Leschart said the demonstration the V tech-squad agent used to claim the computer was infected was effective, but fraudulent.
“Somebody has put a bit of work into finding normal things present in every computer that have the appearance of looking scary,” he said.
Leschart showed Go Public how easy it is to probe deeper into the operating system of a healthy computer and find scores of red and “critical” warnings with exclamation marks and “foreign address” network connections.
In fact, Leschart said, these messages are usually just benign logs, but because most users have never seen them before, scammers can say they are proof the computer is infected, or that someone in China or Russia is accessing the computer’s files.
“At any given time your computer will have a number of connections to foreign computers when it’s downloading email or software updates,” Leschart said.
“(They’re) using something that’s present on most computers … and making it seem like it’s a big problem that needs taking care of.”
Leschart said it’s a sophisticated deception.
“The people you are talking to are very practised in getting people to believe them and getting people to believe they’re with a reputable company.
“You have to admit in one sense, it’s kind of creative. But it is definitely fraud and it definitely unethical.”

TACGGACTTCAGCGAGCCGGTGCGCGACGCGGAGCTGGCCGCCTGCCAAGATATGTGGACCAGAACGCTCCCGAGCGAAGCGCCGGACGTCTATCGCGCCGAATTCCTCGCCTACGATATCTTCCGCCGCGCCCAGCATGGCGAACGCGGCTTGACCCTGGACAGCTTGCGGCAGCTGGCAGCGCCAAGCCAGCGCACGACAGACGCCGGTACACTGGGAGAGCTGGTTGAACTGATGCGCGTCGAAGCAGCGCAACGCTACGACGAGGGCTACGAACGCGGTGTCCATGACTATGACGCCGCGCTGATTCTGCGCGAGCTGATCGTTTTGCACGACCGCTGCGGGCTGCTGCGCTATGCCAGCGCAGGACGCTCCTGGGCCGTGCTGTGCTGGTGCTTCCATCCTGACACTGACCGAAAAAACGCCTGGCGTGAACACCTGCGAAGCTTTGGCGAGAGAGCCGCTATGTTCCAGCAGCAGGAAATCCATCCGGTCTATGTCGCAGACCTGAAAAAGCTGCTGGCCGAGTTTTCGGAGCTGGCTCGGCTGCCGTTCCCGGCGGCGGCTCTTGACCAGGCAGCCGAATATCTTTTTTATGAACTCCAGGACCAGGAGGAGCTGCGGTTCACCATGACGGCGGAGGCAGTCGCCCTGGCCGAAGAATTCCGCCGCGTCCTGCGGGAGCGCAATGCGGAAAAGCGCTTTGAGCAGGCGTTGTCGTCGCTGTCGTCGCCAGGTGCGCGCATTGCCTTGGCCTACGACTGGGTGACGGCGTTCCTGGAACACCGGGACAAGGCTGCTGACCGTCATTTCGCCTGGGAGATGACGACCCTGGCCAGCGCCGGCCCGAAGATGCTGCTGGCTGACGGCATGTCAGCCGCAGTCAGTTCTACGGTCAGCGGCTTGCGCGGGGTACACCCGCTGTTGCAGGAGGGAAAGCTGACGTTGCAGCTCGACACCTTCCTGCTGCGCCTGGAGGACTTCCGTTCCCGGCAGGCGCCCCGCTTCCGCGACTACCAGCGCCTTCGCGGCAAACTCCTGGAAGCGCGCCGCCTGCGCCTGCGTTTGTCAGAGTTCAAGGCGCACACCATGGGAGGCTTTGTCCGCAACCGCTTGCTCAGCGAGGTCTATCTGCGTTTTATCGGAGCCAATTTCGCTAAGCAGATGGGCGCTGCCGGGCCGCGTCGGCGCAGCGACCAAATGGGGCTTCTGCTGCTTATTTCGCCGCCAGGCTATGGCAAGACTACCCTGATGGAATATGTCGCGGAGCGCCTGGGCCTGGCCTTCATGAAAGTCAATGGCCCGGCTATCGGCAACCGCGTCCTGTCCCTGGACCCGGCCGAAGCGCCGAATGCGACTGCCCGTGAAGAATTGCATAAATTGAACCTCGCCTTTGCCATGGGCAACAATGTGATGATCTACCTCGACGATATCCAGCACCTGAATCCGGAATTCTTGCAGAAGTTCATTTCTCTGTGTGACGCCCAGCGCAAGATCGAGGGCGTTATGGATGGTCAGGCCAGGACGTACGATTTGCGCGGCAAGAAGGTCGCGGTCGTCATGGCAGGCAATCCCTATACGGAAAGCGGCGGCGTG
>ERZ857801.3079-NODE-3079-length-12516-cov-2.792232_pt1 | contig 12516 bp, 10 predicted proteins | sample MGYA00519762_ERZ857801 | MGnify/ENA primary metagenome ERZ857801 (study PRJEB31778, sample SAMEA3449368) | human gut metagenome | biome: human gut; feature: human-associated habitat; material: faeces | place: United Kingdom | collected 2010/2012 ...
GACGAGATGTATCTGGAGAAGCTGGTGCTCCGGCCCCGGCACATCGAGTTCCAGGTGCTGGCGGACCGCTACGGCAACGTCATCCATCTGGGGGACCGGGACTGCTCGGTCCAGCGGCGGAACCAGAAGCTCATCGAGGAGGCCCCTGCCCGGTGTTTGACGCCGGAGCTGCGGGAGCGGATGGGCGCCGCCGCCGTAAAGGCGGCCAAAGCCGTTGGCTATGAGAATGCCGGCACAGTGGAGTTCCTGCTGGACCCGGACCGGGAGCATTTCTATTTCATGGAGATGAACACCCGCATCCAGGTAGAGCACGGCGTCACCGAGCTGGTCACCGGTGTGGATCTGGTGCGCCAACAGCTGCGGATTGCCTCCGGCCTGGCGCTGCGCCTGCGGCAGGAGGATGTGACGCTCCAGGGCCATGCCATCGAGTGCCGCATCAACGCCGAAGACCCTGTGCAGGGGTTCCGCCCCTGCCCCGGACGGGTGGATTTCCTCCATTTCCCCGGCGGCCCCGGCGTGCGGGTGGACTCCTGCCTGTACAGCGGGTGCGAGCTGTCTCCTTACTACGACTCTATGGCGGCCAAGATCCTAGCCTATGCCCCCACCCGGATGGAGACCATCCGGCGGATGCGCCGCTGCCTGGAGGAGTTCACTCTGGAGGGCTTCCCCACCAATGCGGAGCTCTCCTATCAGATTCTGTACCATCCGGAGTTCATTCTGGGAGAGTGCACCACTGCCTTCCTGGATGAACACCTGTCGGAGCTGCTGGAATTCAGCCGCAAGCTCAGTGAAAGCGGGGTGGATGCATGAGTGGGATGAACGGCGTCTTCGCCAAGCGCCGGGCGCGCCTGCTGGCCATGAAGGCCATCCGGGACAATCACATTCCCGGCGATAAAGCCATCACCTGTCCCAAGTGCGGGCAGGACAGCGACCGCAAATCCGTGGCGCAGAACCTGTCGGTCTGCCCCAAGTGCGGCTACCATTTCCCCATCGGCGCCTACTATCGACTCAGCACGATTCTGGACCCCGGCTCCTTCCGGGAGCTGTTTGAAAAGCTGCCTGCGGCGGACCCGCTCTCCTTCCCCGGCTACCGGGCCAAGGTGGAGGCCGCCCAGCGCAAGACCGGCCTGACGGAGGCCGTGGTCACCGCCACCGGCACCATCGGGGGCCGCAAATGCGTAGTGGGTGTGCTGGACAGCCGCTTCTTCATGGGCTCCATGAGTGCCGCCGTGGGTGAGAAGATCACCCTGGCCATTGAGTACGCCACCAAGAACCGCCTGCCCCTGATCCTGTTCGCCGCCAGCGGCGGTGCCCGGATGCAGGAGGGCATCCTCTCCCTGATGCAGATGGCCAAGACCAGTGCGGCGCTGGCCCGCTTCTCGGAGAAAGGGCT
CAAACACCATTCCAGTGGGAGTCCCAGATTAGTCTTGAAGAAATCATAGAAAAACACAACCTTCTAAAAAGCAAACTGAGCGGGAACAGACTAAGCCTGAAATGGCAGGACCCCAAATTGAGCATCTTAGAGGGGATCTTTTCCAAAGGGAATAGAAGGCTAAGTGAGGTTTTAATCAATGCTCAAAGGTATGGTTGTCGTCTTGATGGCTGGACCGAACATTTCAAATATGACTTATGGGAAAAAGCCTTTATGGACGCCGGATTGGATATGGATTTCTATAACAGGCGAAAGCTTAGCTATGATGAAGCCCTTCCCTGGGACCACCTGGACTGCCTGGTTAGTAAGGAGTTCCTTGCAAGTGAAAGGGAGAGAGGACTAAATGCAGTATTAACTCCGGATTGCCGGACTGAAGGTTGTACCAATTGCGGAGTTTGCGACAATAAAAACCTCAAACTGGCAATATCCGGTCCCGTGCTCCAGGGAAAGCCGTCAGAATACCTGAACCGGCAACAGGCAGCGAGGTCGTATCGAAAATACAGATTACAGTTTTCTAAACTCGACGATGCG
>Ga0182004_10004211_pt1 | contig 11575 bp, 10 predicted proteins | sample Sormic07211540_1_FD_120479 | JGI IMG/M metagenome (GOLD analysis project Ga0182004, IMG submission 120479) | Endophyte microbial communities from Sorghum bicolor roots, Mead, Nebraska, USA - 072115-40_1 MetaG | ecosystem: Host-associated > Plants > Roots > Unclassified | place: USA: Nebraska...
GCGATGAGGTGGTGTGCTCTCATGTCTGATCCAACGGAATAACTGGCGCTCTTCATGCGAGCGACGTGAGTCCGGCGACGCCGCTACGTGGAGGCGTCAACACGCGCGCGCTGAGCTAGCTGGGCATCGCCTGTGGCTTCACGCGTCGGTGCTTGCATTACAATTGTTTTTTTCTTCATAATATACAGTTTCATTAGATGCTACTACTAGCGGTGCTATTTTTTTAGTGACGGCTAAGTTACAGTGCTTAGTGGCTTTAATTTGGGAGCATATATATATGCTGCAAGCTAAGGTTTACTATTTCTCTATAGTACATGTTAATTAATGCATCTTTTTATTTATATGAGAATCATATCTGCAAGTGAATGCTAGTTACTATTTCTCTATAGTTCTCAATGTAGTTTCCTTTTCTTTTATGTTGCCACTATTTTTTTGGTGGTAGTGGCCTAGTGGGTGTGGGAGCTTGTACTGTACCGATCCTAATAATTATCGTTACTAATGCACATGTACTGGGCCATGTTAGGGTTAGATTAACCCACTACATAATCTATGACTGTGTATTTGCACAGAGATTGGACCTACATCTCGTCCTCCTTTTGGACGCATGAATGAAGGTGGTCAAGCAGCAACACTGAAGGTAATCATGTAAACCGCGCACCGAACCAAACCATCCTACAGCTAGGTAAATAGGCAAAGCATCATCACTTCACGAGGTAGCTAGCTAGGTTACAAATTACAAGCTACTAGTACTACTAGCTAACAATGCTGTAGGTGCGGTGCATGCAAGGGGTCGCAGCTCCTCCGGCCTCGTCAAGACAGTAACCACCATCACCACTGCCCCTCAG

Tech company defends itself
In an email, V tech-squad CEO Manish Sharma says the Mussons purchased a $599.99 “family plan” for tech support and that the company has written confirmation the Mussons’ technical issue was resolved.
“We do not advertise ourselves as ‘Microsoft Support,” Sharma wrote.
“On our pages we clearly state ourselves as third-party support providers and have no affiliation to anyone. We are registered partners of Microsoft and we are not wrong in claiming that.”
“We would be happy (to) refund the customer if the customer so desires.”
The Mussons said they don't believe Sharma and are trying to get back the $648.50 V tech-squad charged to their MasterCard.
In an email, ATB spokesman Barry Strader said V tech-squad has up to 90 days to respond, and if the company can show it provided a service as outlined in a contract, the Mussons will not get a refund.
“These rules were put in place to protect both credit card customers and vendors,” Strader wrote.
“We do get dispute claims like these on a regular basis and we owe it to customers and vendors to conduct a thorough investigation. In many cases, it comes down to one person’s word against another.”
Go Public asked Microsoft for comment but a Microsoft spokeswoman would only say the company encourages “customers to be wary of tech-support scams.”
Jim Musson says he never thought of himself as a vulnerable senior because he was such an experienced computer user.
It makes one feel extremely vulnerable Every night before I go to bed I pull the plugs out of the computers.”
“I am embarrassed. I am humiliated because I fell for a scam. My only defence is that these guys are clever enough to get into the Pentagon.”